Your organization’s description should be concise and focus on the ability of your program to meet the stated need.  Provide a very brief history and description of your current program while demonstrating a direct connection between what is currently being done and what you will accomplish with the requested funding. You will flesh this section out in greater detail if you are invited to submit a full proposal.

Your statement of need is an essential element of the letter and must convince the reader that there is an important need that can be met by your project. The statement of need includes: a description of the target population and geographical area, appropriate statistical data in abbreviated form, and several concrete examples.

Your proposed solution will describe the project briefly, including major activities, names and titles of key project staff, and your desired objectives. As with your organizational description, this will be presented in far greater detail in a full proposal.

Other funding sources being approached for support of this project should be listed in a brief sentence or paragraph. Funders like to know others are looking at supporting your project as well. 

A summary simply restates your intentions.

This letter may be your only formal contact with a funder and like any first impression, needs to be well-written and have a professional appearance.

If a foundation finds your letter interesting, it will usually ask for a full proposal and provide an outline to follow.  Be sure to follow their set procedure, as deviating from it might disqualify you as a candidate.  

Your proposal should educate them and persuade them to fund you. What seems obvious to you is very likely muddy to them. And please remember your proposal may also eventually serve as your “contract,” so don’t promise more than you can deliver!

Before you dive into either the letter or proposal, sort out your ideas.

  • Outline your proposal – what you will say and in which order.
  • Avoid jargon at all costs! Funders get frustrated if they don’t understand.  Have someone outside of your division, preferably someone who isn’t even a bike officer or medic, proofread it.
  • Make your case compelling but not preachy or overstated.
  • “KISS” it – keep it simple and straightforward.  Funders don’t expect you to be a professional grant writer. They just want to clearly understand what you need.
  • Go generic – once you’ve completed all this hard work, don’t waste it. Your proposal will be easy to modify for additional common grant formats and customizing.
  • Make sure you don’t neglect telling a great story! Without it, your proposal will be dry and much less compelling.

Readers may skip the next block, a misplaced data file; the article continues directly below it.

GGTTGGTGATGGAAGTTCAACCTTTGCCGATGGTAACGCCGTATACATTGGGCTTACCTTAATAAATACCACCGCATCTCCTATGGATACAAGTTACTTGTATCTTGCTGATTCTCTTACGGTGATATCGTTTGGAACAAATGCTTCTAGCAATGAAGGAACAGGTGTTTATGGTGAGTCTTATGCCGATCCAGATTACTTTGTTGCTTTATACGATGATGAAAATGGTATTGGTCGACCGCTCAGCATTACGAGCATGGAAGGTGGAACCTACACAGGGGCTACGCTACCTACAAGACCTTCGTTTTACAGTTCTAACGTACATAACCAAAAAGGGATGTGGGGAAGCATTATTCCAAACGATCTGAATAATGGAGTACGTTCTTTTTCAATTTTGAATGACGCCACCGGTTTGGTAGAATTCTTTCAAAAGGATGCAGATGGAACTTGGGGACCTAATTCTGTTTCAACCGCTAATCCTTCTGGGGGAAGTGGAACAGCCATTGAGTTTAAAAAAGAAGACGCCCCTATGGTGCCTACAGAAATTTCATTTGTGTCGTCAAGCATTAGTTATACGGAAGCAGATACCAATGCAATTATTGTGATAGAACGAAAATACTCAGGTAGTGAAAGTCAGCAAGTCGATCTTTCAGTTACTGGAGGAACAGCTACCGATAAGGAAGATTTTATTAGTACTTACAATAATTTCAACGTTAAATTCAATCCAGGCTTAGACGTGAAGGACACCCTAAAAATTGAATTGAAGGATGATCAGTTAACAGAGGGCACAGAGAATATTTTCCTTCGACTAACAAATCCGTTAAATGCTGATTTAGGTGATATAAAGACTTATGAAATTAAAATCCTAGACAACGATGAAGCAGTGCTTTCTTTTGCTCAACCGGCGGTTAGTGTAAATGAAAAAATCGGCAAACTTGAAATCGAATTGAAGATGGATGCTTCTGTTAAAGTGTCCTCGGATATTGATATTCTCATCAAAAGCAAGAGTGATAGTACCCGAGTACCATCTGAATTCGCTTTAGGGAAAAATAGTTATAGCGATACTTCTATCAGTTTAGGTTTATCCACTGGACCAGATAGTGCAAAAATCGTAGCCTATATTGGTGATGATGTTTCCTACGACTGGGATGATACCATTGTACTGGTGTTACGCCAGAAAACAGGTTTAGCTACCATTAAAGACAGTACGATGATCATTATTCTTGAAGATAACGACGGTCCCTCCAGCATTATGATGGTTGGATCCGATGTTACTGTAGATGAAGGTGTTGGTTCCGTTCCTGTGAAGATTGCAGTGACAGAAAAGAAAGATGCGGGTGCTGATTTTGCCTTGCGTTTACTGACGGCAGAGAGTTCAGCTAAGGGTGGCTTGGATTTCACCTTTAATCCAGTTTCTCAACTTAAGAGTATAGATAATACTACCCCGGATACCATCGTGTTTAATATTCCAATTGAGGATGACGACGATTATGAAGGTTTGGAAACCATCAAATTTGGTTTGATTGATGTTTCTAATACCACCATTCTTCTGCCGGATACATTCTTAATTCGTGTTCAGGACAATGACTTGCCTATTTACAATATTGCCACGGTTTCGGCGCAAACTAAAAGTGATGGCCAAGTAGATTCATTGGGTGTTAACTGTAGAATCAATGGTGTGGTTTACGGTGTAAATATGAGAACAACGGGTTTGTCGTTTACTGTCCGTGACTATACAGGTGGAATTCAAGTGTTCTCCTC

There are three parts to making a good case for funding:

  1. State the Facts
  2. Put them into Context
  3. Tell your Story

There is usually someone already on your staff who is a good storyteller. What makes good stories compelling?   They all have a: 

  • Protagonist:  Someone or some group with whom we can identify and sympathize.
  • Hook:  A situation or goal that is interesting and worthwhile.
  • Conflict: The situation has a dilemma or problem that begs for a solution. 
  • Details:  Brief but relevant points that set the stage.
  • Emotional impact: We won’t care unless we can “feel” the situation ourselves.
  • Clear moral: The outcome makes sense and helps us understand where the reader might fit in.

Why do stories work so well?  Stories are an ancient way to help others remember key points. Stories are also very engaging, preventing boredom. Think of the hundreds of grant requests foundations must read and hear about every year. If you tell a story to make your point, your request will be the one they remember.   Stories will also force you to weave all the pieces together.  In making a case for funding bike patrols, by default, you have one of the most interesting and compelling stories a funder has likely heard all year!

Are there pitfalls to storytelling?  Of course there are. We’ve all been held hostage to the over talkative story teller!  Stories can also reduce your credibility if they appear too far-fetched, are not backed up with facts, or are not directly relevant to your request.

Stories can also be used:

  • Internally, with your own staff to create a history of your program. To build credibility, don’t just talk about all the great things that were accomplished, but also what went wrong.  Everyone appreciates and remembers hard luck stories and the honesty behind them.
  • Meetings, media, and events, to make a case for support and to convey a consistent, compelling message to all your supporters.
  • Advocacy, to tell your legislators a bike patrol story that they can use in future speeches.

Step 3:  Stay in Touch
Once you’ve submitted your proposal, don’t just wait around.  Send a thank you note even if you are denied a grant.  And expect rejection.  You can always ask what to do better next time.

Continue to build upon your relationships with your foundations. 

  • Call to discuss any organizational changes and new program initiatives not only to update them, but to get their feedback, deepening their commitment to your patrol’s efforts.
  • Ensure grant reports are on time and contain useful information that can be shared with the public and the foundation’s board members and staff.
  • Send relevant progress reports, news or statistics.

Ask for help in applying to other foundations, including national ones.

  • A foundation usually does not want to be looked at as only a source of money. Your funder may be very willing to discuss and even review your proposal beforehand and may also discuss it with other funders.
  • Once funded, ask for a letter of support.  A demonstration of local foundation support can have a big impact on not only other foundations, but on other types of donors as well.

Now that you’ve just learned to ride through FoundationLand, you’re sure to do it with confidence.  But remember:  like any bike skill, applying for funding takes practice!

Greg Cantori is the Executive Director of the Marion I. & Henry J. Knott Foundation, which provides over $2.5 million in annual grants throughout Maryland. Years ago, as a bike mechanic, Greg used to provide free repairs and maintenance to the local patrol fleet. He now regularly commutes 44 miles roundtrip to the Foundation by bicycle.  He also serves on the board of directors for One Less Car, Maryland’s cycling advocacy organization.  

© 2005 IPMBA.  This article appeared in the Fall 2005 issue of IPMBA News.